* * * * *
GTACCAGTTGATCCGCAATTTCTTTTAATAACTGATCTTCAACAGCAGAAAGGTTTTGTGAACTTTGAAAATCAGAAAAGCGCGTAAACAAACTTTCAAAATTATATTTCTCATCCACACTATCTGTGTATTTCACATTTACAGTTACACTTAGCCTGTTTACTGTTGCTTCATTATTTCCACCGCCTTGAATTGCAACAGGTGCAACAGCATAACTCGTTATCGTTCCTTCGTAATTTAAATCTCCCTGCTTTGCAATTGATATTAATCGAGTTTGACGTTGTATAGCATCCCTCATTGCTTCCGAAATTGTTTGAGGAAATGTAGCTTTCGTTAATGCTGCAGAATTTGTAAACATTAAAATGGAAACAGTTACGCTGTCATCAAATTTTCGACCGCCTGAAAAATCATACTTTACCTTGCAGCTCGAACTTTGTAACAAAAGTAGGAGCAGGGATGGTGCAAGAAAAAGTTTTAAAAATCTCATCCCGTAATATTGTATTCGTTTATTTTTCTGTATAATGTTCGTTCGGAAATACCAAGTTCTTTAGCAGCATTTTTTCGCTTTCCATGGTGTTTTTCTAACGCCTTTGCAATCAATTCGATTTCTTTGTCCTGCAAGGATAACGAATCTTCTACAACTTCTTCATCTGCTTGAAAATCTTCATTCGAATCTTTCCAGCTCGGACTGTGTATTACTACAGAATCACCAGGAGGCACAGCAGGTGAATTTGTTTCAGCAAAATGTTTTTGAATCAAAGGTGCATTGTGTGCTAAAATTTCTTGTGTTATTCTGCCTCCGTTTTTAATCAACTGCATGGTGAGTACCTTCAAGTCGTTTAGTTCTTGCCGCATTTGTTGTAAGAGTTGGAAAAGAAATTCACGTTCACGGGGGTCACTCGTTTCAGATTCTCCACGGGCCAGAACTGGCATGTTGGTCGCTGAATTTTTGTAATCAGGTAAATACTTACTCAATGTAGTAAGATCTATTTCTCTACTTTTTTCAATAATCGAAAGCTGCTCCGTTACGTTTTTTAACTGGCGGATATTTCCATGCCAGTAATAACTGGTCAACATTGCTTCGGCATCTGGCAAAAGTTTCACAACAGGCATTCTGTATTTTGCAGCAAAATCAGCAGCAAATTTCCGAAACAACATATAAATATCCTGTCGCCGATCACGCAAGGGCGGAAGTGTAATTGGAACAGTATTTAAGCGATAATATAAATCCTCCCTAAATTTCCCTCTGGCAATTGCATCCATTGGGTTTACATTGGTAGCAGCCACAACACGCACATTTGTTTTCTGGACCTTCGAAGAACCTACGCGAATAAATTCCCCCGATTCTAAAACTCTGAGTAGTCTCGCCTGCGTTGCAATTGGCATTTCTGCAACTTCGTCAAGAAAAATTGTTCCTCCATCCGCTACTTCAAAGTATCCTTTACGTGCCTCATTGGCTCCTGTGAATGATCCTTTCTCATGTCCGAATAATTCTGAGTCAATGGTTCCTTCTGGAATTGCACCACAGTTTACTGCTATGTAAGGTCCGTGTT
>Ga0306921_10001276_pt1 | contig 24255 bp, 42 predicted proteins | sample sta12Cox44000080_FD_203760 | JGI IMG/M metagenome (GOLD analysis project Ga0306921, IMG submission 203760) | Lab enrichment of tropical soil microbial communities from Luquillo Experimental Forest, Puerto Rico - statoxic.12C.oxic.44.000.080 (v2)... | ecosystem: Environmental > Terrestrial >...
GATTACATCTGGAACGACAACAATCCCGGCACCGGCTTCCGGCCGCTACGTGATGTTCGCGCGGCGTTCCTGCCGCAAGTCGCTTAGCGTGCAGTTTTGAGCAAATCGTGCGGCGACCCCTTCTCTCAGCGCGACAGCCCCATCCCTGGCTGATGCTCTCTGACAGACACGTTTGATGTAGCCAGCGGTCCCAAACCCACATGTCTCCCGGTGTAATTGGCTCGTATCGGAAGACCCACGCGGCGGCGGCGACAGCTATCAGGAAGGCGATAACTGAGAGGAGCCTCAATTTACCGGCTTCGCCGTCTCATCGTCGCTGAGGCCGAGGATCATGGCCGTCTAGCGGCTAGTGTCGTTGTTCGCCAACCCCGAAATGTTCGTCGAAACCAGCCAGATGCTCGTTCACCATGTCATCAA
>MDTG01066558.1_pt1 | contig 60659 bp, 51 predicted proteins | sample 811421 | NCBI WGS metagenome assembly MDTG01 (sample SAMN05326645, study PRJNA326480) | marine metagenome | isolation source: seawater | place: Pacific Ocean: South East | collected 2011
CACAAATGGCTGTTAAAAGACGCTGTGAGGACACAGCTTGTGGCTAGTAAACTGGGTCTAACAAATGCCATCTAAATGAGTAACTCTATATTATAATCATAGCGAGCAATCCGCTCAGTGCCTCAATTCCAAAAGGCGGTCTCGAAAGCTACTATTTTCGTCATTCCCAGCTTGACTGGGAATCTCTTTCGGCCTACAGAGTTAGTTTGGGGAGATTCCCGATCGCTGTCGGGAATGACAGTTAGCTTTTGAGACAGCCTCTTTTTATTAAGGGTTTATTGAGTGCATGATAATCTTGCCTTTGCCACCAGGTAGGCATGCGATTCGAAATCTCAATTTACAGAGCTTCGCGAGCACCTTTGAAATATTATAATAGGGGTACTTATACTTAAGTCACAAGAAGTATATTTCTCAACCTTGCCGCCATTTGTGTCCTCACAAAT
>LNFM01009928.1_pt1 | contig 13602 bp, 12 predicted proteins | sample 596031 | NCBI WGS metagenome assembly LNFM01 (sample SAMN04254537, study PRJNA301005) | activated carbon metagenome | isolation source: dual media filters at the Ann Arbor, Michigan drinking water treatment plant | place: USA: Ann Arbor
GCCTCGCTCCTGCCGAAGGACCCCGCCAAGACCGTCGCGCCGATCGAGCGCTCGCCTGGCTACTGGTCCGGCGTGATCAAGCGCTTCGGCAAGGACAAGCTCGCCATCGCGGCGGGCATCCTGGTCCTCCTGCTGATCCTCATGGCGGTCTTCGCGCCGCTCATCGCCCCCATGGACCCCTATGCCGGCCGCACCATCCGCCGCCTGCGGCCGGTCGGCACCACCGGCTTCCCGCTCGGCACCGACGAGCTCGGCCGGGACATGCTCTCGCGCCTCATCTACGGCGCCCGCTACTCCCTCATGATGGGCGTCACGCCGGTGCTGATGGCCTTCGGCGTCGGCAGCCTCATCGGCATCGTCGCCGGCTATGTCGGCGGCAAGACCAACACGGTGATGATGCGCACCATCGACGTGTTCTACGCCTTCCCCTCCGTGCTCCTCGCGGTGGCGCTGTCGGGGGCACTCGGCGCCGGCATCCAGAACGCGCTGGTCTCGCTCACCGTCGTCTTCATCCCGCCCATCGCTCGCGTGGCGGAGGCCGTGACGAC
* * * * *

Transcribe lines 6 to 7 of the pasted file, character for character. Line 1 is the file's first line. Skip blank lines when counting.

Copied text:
>LNFM01009928.1_pt1 | contig 13602 bp, 12 predicted proteins | sample 596031 | NCBI WGS metagenome assembly LNFM01 (sample SAMN04254537, study PRJNA301005) | activated carbon metagenome | isolation source: dual media filters at the Ann Arbor, Michigan drinking water treatment plant | place: USA: Ann Arbor
GCCTCGCTCCTGCCGAAGGACCCCGCCAAGACCGTCGCGCCGATCGAGCGCTCGCCTGGCTACTGGTCCGGCGTGATCAAGCGCTTCGGCAAGGACAAGCTCGCCATCGCGGCGGGCATCCTGGTCCTCCTGCTGATCCTCATGGCGGTCTTCGCGCCGCTCATCGCCCCCATGGACCCCTATGCCGGCCGCACCATCCGCCGCCTGCGGCCGGTCGGCACCACCGGCTTCCCGCTCGGCACCGACGAGCTCGGCCGGGACATGCTCTCGCGCCTCATCTACGGCGCCCGCTACTCCCTCATGATGGGCGTCACGCCGGTGCTGATGGCCTTCGGCGTCGGCAGCCTCATCGGCATCGTCGCCGGCTATGTCGGCGGCAAGACCAACACGGTGATGATGCGCACCATCGACGTGTTCTACGCCTTCCCCTCCGTGCTCCTCGCGGTGGCGCTGTCGGGGGCACTCGGCGCCGGCATCCAGAACGCGCTGGTCTCGCTCACCGTCGTCTTCATCCCGCCCATCGCTCGCGTGGCGGAGGCCGTGACGAC